With stock covering the Midlands to the Kent coast, our newly merged organisation will have around 44,000 homes and aims to deliver significantly more over the coming years. It’s an exciting time of rapid change and collaboration. But there are challenges ahead.
A combination of demographics and stock profile means we’ll house a comparatively high number of young people.
That means we’ll be particularly exposed to the Shared Accommodation Rate (SAR) once it’s applied to social housing in 2019.
Our modelling suggests residents will typically face a weekly shortfall of between £10 and £20 between their housing benefit and eligible charges.
This isn’t a small amount to make up, especially given rising inflation. But there are some cases where the shortfall is set to be much higher, sometimes exceeding £50 a week. Shortfalls of this magnitude clearly aren’t sustainable and present a problem for both resident and landlord.
The immediate issue for us and other associations is a dearth of homes with rents below the SAR. We have only a few hundred and history tells us only a small proportion will become available each year through tenancy turnover.
This reflects the nature of our stock. We have very few shared homes, and those we do have are typically specialised accommodation such as supported housing (which thankfully will be exempt from the SAR).
Many of our residents are vulnerable and not suited to the pressures, complexities and compromises associated with sharing. We have to remember that when addressing the risks posed by this reform.
One minor blessing is the long lead-in time. Residents on Universal Credit or who’ve begun or renewed a tenancy from April 2016 will be affected.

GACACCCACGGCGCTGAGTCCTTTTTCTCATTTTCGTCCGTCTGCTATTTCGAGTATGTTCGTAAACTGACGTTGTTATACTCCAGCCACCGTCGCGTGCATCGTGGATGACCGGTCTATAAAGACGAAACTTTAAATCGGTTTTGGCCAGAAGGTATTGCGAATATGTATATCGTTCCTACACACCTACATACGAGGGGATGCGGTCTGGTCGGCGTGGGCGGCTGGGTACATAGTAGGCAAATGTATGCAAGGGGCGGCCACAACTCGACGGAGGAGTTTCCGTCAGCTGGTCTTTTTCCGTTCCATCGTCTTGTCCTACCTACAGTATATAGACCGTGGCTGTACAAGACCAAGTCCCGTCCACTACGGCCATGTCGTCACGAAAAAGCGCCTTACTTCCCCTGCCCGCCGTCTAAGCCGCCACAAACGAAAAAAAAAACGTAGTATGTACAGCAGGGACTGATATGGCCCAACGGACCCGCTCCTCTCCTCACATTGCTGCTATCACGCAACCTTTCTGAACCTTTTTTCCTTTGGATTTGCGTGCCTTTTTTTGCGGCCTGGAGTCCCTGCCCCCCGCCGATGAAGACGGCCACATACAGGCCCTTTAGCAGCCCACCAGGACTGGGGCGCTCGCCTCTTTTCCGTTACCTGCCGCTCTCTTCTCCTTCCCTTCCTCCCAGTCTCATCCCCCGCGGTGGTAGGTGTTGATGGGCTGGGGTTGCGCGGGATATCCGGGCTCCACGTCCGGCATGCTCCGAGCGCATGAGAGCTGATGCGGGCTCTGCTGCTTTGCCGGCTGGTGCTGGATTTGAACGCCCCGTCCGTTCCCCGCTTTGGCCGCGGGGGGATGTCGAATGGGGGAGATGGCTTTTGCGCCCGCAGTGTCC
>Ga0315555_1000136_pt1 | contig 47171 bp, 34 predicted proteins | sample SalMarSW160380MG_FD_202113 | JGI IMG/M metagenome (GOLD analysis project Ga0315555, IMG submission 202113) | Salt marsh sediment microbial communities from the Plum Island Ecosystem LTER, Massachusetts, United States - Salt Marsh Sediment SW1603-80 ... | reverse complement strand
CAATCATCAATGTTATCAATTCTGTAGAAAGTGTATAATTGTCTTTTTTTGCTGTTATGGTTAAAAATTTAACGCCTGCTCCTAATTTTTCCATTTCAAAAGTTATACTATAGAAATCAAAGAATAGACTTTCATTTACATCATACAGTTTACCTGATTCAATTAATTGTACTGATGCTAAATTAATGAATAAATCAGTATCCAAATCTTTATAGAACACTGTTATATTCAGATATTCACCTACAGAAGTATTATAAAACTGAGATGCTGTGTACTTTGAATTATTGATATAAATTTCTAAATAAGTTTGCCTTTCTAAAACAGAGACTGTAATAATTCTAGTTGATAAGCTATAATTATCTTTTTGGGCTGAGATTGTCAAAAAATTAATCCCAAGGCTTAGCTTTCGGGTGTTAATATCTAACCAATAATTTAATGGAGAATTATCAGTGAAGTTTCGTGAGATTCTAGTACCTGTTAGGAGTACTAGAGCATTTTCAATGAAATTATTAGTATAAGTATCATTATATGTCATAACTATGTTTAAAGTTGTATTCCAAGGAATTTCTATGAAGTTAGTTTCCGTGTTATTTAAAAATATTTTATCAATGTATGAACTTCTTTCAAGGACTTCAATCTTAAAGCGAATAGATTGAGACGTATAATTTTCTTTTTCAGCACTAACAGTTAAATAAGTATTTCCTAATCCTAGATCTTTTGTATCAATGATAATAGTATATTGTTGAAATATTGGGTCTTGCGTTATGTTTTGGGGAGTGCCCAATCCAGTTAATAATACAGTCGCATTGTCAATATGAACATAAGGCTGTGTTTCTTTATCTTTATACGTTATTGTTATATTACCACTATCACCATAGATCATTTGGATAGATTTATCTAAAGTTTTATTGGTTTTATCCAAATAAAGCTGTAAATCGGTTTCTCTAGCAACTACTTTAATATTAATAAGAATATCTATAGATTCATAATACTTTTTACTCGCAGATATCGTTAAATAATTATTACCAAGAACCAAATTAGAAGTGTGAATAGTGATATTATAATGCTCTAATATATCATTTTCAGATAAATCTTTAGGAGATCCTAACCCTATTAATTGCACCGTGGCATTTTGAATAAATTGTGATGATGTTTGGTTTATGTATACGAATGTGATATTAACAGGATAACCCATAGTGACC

But capping will only commence from April 2019. In the intervening period we get some time to think about how we might limit the impact, and Capping Aspiration offers some useful options.
We’re already charging social rents to single under 35s, as opposed to more expensive Affordable Rents, when they move home.
This doesn’t eliminate the shortfalls. But it does mean they’re more likely to fall into the more manageable £10 to £20 category rather than the unsustainable £50+ one.
We’re also thinking about future customers. We know many will face a significant challenge to afford, let alone access, low-cost housing.
This is a problem not just for the low-skilled, but also those in apprenticeships and other vocational training, or in the early stages of their professional careers.
We’re doing some exciting work on new innovative shared housing products with subsidised rents aimed at these groups. But more needs to be done – by landlords and government – if younger people are to continue to benefit from the firm foundation offered by affordable housing.
The upcoming general election offers an opportunity to get our message across.
Along with other CASE members, we’ll be encouraging DWP and DCLG to conduct a thorough review of the impacts of the SAR.
A recent poll by YouGov suggests half of voters think welfare changes have gone too far so there may be some support amongst the electorate for a rethink. Government has yet to publish an impact assessment.
If Government goes ahead with the policy we want to make sure some of the worst consequences are avoided.
Amongst other things, that will mean clear and wide-ranging exemption criteria, robust transitional arrangements and measures to support housing associations develop homes suitable for and affordable to single under 35s.
Capping Aspirations shows housing associations are determined to continue housing young people and that young people value what we have to offer.
Our lower rents, enhanced security of tenure, standard of accommodation, superior repairs service and added value services distinguish us from the private rented sector.
But the SAR threatens to jeopardise our contribution. We need Government’s support if we are to play our part in meeting the millennial housing challenge.